Old age can affect not only your cat's appearance but also their behaviour. It's important to take extra care of senior cats during this stage of life.

In this article, we'll give you some tips to help you take the best care of your senior cat.

Physical signs of ageing in cats

An animal is classed as a 'senior citizen' in the cat world when they are about 10-12 years old. However, the first signs of ageing tend to become visible between about seven and 10 years.

An older cat is likely to lose weight, especially in terms of muscle mass. Their fur will begin to look a little more drab and scrappy, and feel less soft, and you are likely to find matted clumps of fur in long-haired felines. This change in the quality of your cat’s coat will make them more sensitive to the cold and damp.

Behavioural changes

As your cat gets older, their behaviour will change too. You might find that your furry friend, once a great explorer who loved jumping from fence to fence with ease, now prefers to curl up in peace and in the warmth.

It should also be noted that senior cats can be subject to illnesses that you might not have previously considered. Diabetes, arthritis, hyperthyroidism, and dental issues are just some of the health concerns to be on the lookout for as they age.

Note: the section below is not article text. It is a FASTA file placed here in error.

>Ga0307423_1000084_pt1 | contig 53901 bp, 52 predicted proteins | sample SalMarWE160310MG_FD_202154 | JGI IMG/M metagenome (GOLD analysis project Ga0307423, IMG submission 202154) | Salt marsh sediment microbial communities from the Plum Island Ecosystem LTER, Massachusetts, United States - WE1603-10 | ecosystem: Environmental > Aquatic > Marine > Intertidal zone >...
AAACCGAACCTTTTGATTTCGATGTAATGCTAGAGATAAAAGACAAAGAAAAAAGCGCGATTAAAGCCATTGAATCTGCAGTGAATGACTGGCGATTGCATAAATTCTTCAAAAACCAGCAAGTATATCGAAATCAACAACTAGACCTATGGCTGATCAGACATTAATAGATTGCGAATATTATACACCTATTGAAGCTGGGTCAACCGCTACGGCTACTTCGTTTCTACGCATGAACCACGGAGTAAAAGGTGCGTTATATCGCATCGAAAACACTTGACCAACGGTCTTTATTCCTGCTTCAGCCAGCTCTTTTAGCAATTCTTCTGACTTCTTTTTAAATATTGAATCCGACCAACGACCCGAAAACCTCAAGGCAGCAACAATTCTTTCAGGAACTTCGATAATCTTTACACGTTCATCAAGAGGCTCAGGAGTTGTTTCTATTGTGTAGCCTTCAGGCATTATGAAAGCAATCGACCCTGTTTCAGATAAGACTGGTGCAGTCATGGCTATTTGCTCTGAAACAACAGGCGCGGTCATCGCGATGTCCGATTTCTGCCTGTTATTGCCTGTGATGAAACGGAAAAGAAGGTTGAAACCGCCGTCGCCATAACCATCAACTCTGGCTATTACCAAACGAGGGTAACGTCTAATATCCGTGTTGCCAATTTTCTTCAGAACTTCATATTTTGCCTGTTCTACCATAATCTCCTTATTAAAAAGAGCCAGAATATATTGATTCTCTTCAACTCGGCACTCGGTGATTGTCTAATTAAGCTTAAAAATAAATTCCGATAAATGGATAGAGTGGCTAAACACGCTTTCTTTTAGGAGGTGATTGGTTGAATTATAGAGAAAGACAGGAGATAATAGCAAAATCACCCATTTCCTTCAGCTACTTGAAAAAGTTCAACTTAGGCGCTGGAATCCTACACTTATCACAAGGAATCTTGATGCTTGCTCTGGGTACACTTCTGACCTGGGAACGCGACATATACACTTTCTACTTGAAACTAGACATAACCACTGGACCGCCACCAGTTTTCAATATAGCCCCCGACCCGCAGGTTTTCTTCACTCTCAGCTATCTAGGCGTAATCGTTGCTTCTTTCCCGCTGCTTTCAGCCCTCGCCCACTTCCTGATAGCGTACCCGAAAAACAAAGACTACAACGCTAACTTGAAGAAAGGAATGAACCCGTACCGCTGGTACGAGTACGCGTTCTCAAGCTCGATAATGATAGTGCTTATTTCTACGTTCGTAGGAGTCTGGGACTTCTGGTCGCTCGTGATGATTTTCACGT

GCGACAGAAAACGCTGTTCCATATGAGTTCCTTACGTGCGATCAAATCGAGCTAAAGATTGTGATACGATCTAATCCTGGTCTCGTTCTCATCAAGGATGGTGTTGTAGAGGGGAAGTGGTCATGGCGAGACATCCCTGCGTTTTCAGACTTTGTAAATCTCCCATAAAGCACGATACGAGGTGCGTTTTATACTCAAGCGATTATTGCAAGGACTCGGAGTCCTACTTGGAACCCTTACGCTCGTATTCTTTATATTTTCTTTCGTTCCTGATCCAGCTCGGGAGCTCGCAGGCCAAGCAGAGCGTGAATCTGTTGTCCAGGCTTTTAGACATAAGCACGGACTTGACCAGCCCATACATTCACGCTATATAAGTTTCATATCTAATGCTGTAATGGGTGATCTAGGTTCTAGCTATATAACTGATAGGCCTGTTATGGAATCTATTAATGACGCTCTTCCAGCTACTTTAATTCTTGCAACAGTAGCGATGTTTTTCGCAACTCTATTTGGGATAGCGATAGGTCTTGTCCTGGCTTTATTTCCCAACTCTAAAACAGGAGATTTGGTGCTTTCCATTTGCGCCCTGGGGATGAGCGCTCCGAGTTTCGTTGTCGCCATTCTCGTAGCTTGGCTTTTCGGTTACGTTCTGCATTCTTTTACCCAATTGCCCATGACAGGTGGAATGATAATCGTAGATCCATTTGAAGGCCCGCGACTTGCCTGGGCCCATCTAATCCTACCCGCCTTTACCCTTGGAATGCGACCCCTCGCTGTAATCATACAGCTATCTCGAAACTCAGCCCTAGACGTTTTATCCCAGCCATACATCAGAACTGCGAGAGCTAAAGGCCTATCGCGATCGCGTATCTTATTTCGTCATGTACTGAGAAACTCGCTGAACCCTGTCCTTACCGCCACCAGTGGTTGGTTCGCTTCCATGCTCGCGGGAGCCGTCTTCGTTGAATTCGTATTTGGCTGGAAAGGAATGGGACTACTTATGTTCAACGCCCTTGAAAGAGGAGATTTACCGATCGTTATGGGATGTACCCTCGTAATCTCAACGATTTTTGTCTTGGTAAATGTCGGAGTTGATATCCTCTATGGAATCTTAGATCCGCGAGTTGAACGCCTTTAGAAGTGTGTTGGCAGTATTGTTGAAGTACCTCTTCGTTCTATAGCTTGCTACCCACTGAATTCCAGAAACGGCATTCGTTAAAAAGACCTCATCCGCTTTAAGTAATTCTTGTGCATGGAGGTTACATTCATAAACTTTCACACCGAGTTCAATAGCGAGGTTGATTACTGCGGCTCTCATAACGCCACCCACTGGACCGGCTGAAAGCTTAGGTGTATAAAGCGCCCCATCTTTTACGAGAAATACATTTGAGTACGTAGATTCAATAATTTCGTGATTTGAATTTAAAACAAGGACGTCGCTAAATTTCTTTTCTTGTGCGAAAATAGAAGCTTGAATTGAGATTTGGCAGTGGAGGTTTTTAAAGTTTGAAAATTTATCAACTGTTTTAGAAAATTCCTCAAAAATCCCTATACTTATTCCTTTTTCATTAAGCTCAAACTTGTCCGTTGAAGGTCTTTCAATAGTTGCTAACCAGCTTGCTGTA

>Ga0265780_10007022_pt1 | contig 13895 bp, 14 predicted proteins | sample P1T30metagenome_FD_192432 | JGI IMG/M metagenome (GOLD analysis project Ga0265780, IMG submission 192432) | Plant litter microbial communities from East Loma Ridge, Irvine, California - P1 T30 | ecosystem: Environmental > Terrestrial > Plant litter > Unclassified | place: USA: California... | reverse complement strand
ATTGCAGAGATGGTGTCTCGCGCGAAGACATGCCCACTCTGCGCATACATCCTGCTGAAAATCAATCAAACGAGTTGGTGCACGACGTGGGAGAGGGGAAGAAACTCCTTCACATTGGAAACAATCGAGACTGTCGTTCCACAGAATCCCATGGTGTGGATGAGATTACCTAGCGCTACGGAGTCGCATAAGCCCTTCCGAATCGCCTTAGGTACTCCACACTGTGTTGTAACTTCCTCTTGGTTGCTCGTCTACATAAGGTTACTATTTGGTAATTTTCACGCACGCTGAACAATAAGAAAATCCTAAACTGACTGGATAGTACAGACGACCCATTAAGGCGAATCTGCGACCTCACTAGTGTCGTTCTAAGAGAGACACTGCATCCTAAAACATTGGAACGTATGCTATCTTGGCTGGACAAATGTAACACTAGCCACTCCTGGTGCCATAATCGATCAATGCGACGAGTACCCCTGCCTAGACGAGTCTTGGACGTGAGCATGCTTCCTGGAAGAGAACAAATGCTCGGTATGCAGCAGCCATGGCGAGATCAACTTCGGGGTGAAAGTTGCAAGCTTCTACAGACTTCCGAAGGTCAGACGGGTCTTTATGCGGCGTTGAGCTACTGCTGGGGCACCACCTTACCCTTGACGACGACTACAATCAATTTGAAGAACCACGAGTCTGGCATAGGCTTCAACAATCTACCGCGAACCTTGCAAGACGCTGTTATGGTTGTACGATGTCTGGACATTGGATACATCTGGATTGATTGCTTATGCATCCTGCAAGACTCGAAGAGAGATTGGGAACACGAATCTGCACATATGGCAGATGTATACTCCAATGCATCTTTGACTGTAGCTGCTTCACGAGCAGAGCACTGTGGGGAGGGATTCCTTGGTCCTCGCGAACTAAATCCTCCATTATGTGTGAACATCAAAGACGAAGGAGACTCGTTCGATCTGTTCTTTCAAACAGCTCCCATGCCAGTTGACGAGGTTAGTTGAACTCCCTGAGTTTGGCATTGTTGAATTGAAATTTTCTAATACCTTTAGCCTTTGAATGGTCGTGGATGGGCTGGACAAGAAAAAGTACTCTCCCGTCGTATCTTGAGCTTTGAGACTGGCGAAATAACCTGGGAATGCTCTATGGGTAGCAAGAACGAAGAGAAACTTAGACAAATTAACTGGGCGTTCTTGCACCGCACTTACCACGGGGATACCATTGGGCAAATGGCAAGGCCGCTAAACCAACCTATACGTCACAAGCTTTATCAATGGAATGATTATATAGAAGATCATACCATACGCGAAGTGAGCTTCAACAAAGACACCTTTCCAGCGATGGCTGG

He or she might also come off as a little grumpy. It could be that they no longer want so much physical contact; being petted just doesn’t interest them as much. However, grumpiness could be a sign of pain or discomfort so it's worth contacting your vet just in case.

If you notice your cat meowing incessantly, despite having enough food, water, and attention, it could also be the sign of an underlying problem. Additionally, peeing in unwanted places can be an indication of a urinary infection, kidney troubles, or diabetes for example.

Our advice for looking after a senior cat

Deciding to adopt a pet is committing to taking care of them in old age.

Firstly, older cats need peace and quiet. If there are children in the house, you can explain this to them so that the whole family is on the same page. Try to give them a quiet space of their own that is comfortable and warm (especially if they are losing weight).

You will also need to change their diet. Older cats don’t have the same energy needs as younger ones; they won’t require as many calories, but they may need more protein to maintain muscle mass. Why not have a look at our article on how to feed an elderly cat.

You may also like to serve your cat warm (but not hot) food to help compensate for their weakened sense of smell.

If he or she is an outdoor cat, you should keep an eye on them while they’re outside. If they run into trouble, they’re less likely to be able to help themselves than before.

Finally, we recommend brushing your cat gently every day. This will help to combat the tufts of hair mentioned above and leave their coat looking and feeling silkier!

You can read more about living with a senior cat here.

Do you look after a senior cat? Have you noticed changes in their behaviour?

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